Ed Kalikow answering tomorrow's questions today: Edward Kalikow, president and CEO, The Kalikow Group.
While a lack of available credit has crippled the housing sector, Kalikow said the nature of residential development has changed dramatically. People were once buying properties "like beer at a frat party" at 1-2% cap rates but now, activity has dried up.
"I think the word condo has become banned--it's sort of a dirty word now," said Kalikow, who joined the owner-management company three decades ago. "And we've reached an era where everything is subject to negotiation."
But as new development falls by the wayside, opportunities are emerging--particularly in the country's most distressed markets. Kalikow said lenders tomorrow will begin looking to competent developers to fix the problems of today, as more and more projects go unfinished. And he's positioning himself to be their "answer man."
"When you're given lemons, you make lemonade..." Kalikow said. "We think we can be equally successful in helping some of these stalled projects get completed."
Under Kalikow's guidance, the company has amassed a portfolio of 2,000 co-ops and rental units. Since the early 1990s, the firm has also offered joint venture equity to developers around the country.
The goal, says Kalikow, is to spread risk by investing equity with developers in markets with growth opportunities nation-wide.
But before eying real estate opportunities, Kalikow was giving heavy consideration to a career in law.
After graduating from Syracuse University's School of Management in 1975, he went on to Hofstra Law School. But, being exposed to real estate since birth, he quickly learned that the apple doesn't usually fall far from the tree.
"I've been exposed since I was in the womb. As early as I can remember, I followed my father around the construction sites," said Kalikow, who was raised in Hewlett, N.Y.
As a teenager that exposure became hands-on, as he began working on construction and repair projects for the company founded by his grandfather. While he suspected returning to the family business one day, his father's poor health spurred the decision to break into the real estate industry sooner than expected. Now, with Kalikow's son and nephew employed there too, the company is four generations strong.
While beginning with the management division of the business, Kaled Management, Kalikow took up development before too long and still recalls his first project, Barclay Condominium, a 36-unit project in Flushing. He described the task as a learning experience but has discovered that the same can be said for nearly everything he's done--from subdivisions in Texas, to retail developments in Connecticut, apartment projects in North Carolina and everything in between.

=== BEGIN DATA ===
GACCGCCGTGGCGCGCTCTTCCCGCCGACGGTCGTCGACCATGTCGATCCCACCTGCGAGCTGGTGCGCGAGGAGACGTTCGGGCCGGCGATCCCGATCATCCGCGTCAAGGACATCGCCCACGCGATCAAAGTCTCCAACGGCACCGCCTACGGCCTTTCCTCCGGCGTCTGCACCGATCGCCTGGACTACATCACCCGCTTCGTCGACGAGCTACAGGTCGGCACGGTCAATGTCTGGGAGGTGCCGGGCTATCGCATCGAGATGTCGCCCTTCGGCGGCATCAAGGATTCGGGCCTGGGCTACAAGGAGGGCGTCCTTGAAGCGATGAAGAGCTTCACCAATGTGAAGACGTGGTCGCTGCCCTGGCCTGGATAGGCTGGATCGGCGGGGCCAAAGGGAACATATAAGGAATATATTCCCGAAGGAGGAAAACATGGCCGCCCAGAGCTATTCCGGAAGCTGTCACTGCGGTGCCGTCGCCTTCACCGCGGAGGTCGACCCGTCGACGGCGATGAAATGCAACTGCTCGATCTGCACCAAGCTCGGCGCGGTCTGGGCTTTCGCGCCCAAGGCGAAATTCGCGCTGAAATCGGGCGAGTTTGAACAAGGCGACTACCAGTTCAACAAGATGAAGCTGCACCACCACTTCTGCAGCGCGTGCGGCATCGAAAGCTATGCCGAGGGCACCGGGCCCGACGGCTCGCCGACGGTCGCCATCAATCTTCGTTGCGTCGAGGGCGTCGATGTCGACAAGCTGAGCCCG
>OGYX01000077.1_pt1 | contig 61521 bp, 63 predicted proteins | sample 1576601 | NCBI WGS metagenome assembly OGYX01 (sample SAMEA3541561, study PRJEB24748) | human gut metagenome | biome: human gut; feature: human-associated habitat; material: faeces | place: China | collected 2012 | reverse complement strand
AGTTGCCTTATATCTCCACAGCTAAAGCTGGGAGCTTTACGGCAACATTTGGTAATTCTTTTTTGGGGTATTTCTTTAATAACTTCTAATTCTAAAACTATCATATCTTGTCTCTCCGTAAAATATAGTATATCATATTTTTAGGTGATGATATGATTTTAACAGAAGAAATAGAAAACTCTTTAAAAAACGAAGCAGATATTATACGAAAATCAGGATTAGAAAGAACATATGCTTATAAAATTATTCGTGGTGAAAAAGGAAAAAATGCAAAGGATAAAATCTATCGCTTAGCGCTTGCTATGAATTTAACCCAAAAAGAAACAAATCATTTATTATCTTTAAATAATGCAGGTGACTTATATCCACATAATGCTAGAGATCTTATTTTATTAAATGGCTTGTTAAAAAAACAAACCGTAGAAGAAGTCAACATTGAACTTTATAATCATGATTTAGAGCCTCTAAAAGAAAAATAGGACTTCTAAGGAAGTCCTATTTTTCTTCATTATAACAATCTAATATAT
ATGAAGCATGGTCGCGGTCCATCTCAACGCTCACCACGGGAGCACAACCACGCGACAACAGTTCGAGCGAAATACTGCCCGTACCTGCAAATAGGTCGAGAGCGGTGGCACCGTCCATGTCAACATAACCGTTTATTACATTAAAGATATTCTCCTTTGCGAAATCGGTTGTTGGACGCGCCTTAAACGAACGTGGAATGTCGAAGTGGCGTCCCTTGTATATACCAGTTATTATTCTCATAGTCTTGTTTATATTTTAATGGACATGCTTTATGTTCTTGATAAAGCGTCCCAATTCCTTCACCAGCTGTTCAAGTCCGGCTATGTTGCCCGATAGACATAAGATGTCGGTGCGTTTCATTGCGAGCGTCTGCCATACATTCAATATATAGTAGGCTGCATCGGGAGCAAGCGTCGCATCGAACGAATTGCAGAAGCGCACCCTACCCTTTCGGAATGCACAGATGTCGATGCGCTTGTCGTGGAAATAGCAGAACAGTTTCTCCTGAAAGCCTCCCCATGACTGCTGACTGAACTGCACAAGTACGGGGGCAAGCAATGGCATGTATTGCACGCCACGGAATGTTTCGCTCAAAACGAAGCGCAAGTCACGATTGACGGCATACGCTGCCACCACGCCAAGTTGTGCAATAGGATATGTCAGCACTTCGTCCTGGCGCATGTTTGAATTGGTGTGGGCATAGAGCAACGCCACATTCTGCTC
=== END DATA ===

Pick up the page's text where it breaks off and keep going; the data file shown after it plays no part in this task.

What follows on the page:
"The interesting thing about this business is I learn something every day," Kalikow said. "You would think that after 30 years you would know everything there is to know, but that's not the case in this business."
And with a few dozen projects under his belt, there were a number of lessons learned. It's witnessing the creation of a tangible product through collaboration of multiple parties he finds most enjoyable. His proudest moment came after completing the 1989 development of Parkridge in Bayside, N.Y. The gut rehabilitation project resulted in the conversion of a garden apartment complex into nearly 200 condominium units.
Currently he's spearheading a mixed-use project in North Carolina that is now eight years in the making but truly represents a labor of love. "It's taken a lot out of me, but it's proven to be very rewarding," he said.
In an economy that has presented so many fiscal challenges to owners, tenants, developers and investors, loving what you do is paramount to success.
Kaled Management, which broadened its scope in the late 1980s to include third party management, remains focused on helping tenants survive tough fiscal times and from an internal standpoint, Kalikow's overarching focus is the "preservation of capital."
Kalikow's affiliations include the Associated Builders and Owners of Greater New York, the Association for a Better Long Island, the Realty Advisory Board and the International Council of Shopping Centers. In addition, he serves on the planning board for the town of Old Westbury, N.Y., which he calls "an interesting experience to sit on the other end of the table."
Currently a resident of Old Westbury, he enjoys spending his free time with his family, jogging and golfing.